According to WHO, men are living healthier and longer lives than ever before but are still more likely to be burdened by illness and are outlived by women in every country.
However, for mental health, the picture is less clear. Globally, women are more likely to be diagnosed with common mental disorders such as depression and anxiety, whereas men are at greater risk of alcohol dependence, antisocial personality disorder and committing suicide.
The study, conducted by Manual, reveals a gender mental health gap exists in the UK which sees men at higher risk of experiencing a mental health issue than women.
Out of 156 countries globally, women are placed 125th for their risk of experiencing a mental health or substance disorder, whereas men place 133rd.
Both scores place the UK in the bottom third of global rankings for mental wellbeing and highlights a men’s mental health gap of -8.
The fact that the UK scores well below average for rates of mental illness in both sexes is particularly poignant amid the ongoing COVID-19 pandemic which experts claim could fuel an unprecedented mental health crisis in the coming months.
Isolation from friends and family, economic uncertainty, rising unemployment and threat to life are causing severe psychological stress across the country.
The men’s health gap in the UK does not extend to physical health factors though. Instead, when all factors are considered, such as physical activity, smoking and alcohol intake, cancer risks and workplace accidents, the UK has the 12th largest women’s health gap globally (-38):
Overall, there’s a difference of 38 places between where UK men (87/156) and women (125/156) rank globally amongst their peers across different health and wellbeing categories.
But why is the UK’s overall women’s health score so low?
When examining how UK women scored in each category, there are several which are significantly lower compared to women in the rest of the world. This, in turn, widens the gap between the UK’s men’s health score.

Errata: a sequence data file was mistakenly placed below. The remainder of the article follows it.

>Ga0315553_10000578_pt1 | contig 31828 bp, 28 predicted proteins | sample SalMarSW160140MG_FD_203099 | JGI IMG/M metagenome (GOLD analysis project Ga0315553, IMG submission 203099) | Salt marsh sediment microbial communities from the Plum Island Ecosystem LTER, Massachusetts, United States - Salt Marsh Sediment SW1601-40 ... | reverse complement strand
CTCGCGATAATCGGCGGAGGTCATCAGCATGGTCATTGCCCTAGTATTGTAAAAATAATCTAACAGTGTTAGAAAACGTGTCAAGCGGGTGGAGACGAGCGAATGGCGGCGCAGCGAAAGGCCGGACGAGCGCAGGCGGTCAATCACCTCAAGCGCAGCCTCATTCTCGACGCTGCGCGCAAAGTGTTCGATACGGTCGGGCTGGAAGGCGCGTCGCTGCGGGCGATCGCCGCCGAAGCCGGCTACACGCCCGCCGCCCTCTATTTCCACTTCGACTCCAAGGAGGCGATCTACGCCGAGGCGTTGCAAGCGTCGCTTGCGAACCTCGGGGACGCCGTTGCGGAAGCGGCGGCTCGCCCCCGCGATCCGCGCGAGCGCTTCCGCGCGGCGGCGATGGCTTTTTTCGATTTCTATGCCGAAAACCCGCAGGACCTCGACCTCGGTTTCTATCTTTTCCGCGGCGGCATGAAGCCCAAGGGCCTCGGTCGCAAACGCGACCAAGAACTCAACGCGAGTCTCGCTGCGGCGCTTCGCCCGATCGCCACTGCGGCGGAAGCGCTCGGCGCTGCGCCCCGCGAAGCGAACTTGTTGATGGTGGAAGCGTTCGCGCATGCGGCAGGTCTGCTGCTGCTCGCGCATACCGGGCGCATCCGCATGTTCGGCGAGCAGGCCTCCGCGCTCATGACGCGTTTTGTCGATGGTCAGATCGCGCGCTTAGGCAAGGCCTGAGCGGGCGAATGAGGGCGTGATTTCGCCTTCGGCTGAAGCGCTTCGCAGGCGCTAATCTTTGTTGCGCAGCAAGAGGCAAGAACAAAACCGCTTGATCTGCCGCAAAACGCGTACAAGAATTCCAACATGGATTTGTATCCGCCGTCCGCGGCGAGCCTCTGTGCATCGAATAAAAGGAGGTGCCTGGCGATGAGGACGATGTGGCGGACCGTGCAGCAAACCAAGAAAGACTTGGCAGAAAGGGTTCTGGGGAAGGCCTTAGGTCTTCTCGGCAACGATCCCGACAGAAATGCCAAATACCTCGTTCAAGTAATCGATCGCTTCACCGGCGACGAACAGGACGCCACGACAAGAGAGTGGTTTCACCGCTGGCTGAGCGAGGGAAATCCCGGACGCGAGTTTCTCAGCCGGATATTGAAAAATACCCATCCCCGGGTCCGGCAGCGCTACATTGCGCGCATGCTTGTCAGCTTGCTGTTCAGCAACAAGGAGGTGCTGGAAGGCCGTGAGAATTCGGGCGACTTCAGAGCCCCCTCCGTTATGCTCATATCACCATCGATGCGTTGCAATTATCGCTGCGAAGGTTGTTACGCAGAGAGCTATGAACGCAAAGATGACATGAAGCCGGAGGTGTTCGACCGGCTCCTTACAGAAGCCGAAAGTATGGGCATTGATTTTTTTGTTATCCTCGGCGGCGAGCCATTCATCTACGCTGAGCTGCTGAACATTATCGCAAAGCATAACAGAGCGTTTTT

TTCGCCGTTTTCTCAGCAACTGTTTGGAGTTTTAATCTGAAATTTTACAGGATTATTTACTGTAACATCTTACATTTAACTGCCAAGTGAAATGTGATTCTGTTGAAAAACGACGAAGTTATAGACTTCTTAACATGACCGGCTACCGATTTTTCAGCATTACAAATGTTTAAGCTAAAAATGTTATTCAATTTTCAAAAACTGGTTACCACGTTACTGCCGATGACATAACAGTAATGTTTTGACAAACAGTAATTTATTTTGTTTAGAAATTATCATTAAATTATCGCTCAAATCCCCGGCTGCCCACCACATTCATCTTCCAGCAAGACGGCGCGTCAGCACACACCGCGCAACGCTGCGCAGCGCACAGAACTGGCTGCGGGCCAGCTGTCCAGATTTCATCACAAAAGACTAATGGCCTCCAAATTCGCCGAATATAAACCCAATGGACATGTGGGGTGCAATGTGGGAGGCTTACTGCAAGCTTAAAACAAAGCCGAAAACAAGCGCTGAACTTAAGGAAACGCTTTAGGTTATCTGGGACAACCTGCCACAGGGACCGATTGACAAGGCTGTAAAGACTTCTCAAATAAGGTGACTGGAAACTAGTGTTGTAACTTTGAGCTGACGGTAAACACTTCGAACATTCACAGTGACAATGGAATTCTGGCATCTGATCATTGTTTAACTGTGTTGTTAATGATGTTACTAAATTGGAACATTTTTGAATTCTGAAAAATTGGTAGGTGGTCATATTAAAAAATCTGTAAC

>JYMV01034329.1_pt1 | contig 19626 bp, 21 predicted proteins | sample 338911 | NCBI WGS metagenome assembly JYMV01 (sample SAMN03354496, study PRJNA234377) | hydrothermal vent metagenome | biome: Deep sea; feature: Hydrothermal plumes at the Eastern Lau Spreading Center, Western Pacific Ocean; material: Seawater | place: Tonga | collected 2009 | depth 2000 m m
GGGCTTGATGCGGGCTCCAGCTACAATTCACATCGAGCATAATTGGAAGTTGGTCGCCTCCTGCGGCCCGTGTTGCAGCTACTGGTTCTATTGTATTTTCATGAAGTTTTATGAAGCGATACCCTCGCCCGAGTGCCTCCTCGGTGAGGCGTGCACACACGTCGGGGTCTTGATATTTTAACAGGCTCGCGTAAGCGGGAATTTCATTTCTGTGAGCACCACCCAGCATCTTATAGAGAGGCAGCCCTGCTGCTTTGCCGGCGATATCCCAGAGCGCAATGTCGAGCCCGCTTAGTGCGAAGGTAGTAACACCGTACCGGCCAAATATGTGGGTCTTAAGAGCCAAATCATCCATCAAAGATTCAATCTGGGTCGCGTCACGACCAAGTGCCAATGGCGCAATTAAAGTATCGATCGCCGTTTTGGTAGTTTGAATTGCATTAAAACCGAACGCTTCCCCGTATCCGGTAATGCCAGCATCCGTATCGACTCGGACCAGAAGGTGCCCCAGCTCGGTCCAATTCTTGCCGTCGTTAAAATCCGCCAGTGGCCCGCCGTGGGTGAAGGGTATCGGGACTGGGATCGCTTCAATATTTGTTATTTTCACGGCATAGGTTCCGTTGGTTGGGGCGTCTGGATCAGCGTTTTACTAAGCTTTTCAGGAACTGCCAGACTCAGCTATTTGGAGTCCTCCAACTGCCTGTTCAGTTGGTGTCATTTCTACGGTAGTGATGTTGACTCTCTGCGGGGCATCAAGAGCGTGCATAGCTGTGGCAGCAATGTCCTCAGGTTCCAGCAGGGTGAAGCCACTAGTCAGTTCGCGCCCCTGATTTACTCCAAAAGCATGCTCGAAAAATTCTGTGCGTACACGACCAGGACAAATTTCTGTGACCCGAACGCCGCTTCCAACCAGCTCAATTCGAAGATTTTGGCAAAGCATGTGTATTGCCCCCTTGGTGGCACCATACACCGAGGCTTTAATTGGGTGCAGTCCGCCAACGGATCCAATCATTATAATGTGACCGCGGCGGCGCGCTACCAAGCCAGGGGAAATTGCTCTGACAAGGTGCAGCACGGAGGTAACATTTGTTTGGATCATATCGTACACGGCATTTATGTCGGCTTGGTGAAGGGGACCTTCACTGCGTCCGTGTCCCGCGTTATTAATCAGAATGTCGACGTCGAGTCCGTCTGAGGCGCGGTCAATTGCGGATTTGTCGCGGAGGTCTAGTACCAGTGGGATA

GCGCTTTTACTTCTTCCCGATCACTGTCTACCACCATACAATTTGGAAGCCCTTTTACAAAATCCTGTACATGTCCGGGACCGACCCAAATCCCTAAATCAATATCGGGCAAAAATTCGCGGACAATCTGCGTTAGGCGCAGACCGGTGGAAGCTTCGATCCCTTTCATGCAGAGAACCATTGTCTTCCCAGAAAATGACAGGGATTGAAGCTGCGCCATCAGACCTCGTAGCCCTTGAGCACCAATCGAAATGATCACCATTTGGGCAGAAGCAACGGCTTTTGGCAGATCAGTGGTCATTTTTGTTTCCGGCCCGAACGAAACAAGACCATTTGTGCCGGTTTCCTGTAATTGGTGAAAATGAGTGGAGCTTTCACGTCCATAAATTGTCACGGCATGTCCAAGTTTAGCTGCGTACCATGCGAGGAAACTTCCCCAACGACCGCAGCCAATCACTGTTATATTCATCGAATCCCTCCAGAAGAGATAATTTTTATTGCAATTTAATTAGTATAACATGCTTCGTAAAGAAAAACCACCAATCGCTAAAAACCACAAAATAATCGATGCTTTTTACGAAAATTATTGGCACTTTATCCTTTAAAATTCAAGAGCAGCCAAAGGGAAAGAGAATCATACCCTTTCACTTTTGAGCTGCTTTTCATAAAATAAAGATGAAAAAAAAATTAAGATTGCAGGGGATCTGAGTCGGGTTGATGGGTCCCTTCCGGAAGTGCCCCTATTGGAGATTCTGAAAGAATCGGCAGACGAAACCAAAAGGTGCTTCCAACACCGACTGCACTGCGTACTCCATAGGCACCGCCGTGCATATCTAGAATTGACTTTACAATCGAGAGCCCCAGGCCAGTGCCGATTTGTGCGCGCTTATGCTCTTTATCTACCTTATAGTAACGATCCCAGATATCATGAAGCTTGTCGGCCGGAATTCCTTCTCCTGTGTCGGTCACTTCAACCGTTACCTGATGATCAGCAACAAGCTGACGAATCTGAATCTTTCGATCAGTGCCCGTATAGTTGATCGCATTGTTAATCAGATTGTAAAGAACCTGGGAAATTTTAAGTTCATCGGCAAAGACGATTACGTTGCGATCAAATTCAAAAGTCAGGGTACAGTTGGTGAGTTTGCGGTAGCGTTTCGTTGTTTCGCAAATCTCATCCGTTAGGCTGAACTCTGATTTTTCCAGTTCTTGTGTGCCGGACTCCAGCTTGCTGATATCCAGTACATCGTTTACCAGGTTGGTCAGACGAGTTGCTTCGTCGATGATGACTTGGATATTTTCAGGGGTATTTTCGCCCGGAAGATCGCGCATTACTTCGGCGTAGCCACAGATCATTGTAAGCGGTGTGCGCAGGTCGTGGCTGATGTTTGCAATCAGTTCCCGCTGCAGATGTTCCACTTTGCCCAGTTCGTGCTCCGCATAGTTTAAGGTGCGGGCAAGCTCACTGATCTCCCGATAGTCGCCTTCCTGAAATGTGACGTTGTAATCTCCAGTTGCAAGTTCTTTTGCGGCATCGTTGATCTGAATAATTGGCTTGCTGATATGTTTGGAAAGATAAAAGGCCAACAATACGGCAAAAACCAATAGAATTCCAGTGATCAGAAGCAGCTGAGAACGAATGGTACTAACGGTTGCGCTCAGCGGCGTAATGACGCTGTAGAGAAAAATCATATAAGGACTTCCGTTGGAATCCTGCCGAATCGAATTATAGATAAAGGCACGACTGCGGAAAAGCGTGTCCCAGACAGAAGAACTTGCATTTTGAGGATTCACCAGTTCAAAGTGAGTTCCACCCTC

For example, the female cancer score in the UK is 144th/156 in the world. In comparison, the UK men’s score is 138/156.
UK cancer survival rates have long fallen behind other countries of similar wealth and incomes. This is particularly significant as the take-up of cervical screening is now the lowest it’s ever been, and uptake of mammograms is at a decade low.
The UK female smoking score is also poor compared to women worldwide. UK women are 91st/156. Although figures show UK men smoke more, on average, compared to men in other countries they are only in 23rd place globally.
The data also shows UK women are less physically active than most women around the world, coming in at position 107/156. In fact, a recent study showed almost half of British women are not doing enough exercise for their health.
Globally, the Netherlands has the largest women’s health gap (-62) with higher rates of cancer, mental health disorders and tobacco use than men. Many other countries in Northern Europe follow this trend.
George Pallis, CEO of Manual commented on the findings:
“It really is eye-opening to see the differences between genders when it comes to health, particularly in light of the COVID-19 pandemic. Of the 156 countries studied, 41 percent have healthier men than women. But the fact remains that a greater percentage (58%) still have healthier women.
“In any case, everyone no matter their gender, age or background, should own their health and happiness by accessing the support available to them and speaking to a medical professional as soon as symptoms appear.”
The full rankings for gender health gaps worldwide can be explored on the study’s dedicated webpage: https://www.manual.co/mens-health-gap/